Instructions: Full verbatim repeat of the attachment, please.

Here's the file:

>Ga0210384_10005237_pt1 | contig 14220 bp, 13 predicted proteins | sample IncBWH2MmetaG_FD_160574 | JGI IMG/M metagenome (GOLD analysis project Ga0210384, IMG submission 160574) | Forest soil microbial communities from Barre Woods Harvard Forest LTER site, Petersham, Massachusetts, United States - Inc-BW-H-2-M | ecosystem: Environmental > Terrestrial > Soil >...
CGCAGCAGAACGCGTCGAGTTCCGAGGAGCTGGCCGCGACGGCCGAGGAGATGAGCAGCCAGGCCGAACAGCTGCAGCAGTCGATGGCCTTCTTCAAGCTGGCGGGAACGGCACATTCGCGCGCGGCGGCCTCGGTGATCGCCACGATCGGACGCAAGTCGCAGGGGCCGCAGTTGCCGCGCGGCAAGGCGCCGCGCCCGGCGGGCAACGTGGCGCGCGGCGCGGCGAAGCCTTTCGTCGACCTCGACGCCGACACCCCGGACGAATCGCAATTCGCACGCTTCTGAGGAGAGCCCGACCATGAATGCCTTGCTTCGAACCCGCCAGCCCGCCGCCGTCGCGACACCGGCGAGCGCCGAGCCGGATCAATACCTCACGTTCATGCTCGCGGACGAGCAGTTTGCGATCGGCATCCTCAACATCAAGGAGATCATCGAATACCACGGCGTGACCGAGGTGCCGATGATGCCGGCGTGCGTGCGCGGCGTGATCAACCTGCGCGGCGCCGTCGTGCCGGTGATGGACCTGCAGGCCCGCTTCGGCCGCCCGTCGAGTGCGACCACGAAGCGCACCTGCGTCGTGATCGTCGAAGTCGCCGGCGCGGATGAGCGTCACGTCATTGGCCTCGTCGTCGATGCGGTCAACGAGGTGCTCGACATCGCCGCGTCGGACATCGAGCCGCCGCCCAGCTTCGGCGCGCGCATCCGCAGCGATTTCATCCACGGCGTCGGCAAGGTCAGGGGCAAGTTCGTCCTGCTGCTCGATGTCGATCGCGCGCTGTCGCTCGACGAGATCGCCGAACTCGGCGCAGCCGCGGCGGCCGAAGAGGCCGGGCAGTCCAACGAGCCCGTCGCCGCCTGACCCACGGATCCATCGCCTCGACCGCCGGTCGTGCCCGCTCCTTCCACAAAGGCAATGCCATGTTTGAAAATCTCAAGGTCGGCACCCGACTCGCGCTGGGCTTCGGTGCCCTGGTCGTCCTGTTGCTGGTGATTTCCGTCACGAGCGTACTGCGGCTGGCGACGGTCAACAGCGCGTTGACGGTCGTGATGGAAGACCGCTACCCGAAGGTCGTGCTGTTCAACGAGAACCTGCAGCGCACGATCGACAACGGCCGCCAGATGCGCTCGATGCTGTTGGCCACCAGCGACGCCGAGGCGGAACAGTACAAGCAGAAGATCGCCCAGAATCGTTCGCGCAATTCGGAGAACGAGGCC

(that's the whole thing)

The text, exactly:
>Ga0210384_10005237_pt1 | contig 14220 bp, 13 predicted proteins | sample IncBWH2MmetaG_FD_160574 | JGI IMG/M metagenome (GOLD analysis project Ga0210384, IMG submission 160574) | Forest soil microbial communities from Barre Woods Harvard Forest LTER site, Petersham, Massachusetts, United States - Inc-BW-H-2-M | ecosystem: Environmental > Terrestrial > Soil >...
CGCAGCAGAACGCGTCGAGTTCCGAGGAGCTGGCCGCGACGGCCGAGGAGATGAGCAGCCAGGCCGAACAGCTGCAGCAGTCGATGGCCTTCTTCAAGCTGGCGGGAACGGCACATTCGCGCGCGGCGGCCTCGGTGATCGCCACGATCGGACGCAAGTCGCAGGGGCCGCAGTTGCCGCGCGGCAAGGCGCCGCGCCCGGCGGGCAACGTGGCGCGCGGCGCGGCGAAGCCTTTCGTCGACCTCGACGCCGACACCCCGGACGAATCGCAATTCGCACGCTTCTGAGGAGAGCCCGACCATGAATGCCTTGCTTCGAACCCGCCAGCCCGCCGCCGTCGCGACACCGGCGAGCGCCGAGCCGGATCAATACCTCACGTTCATGCTCGCGGACGAGCAGTTTGCGATCGGCATCCTCAACATCAAGGAGATCATCGAATACCACGGCGTGACCGAGGTGCCGATGATGCCGGCGTGCGTGCGCGGCGTGATCAACCTGCGCGGCGCCGTCGTGCCGGTGATGGACCTGCAGGCCCGCTTCGGCCGCCCGTCGAGTGCGACCACGAAGCGCACCTGCGTCGTGATCGTCGAAGTCGCCGGCGCGGATGAGCGTCACGTCATTGGCCTCGTCGTCGATGCGGTCAACGAGGTGCTCGACATCGCCGCGTCGGACATCGAGCCGCCGCCCAGCTTCGGCGCGCGCATCCGCAGCGATTTCATCCACGGCGTCGGCAAGGTCAGGGGCAAGTTCGTCCTGCTGCTCGATGTCGATCGCGCGCTGTCGCTCGACGAGATCGCCGAACTCGGCGCAGCCGCGGCGGCCGAAGAGGCCGGGCAGTCCAACGAGCCCGTCGCCGCCTGACCCACGGATCCATCGCCTCGACCGCCGGTCGTGCCCGCTCCTTCCACAAAGGCAATGCCATGTTTGAAAATCTCAAGGTCGGCACCCGACTCGCGCTGGGCTTCGGTGCCCTGGTCGTCCTGTTGCTGGTGATTTCCGTCACGAGCGTACTGCGGCTGGCGACGGTCAACAGCGCGTTGACGGTCGTGATGGAAGACCGCTACCCGAAGGTCGTGCTGTTCAACGAGAACCTGCAGCGCACGATCGACAACGGCCGCCAGATGCGCTCGATGCTGTTGGCCACCAGCGACGCCGAGGCGGAACAGTACAAGCAGAAGATCGCCCAGAATCGTTCGCGCAATTCGGAGAACGAGGCC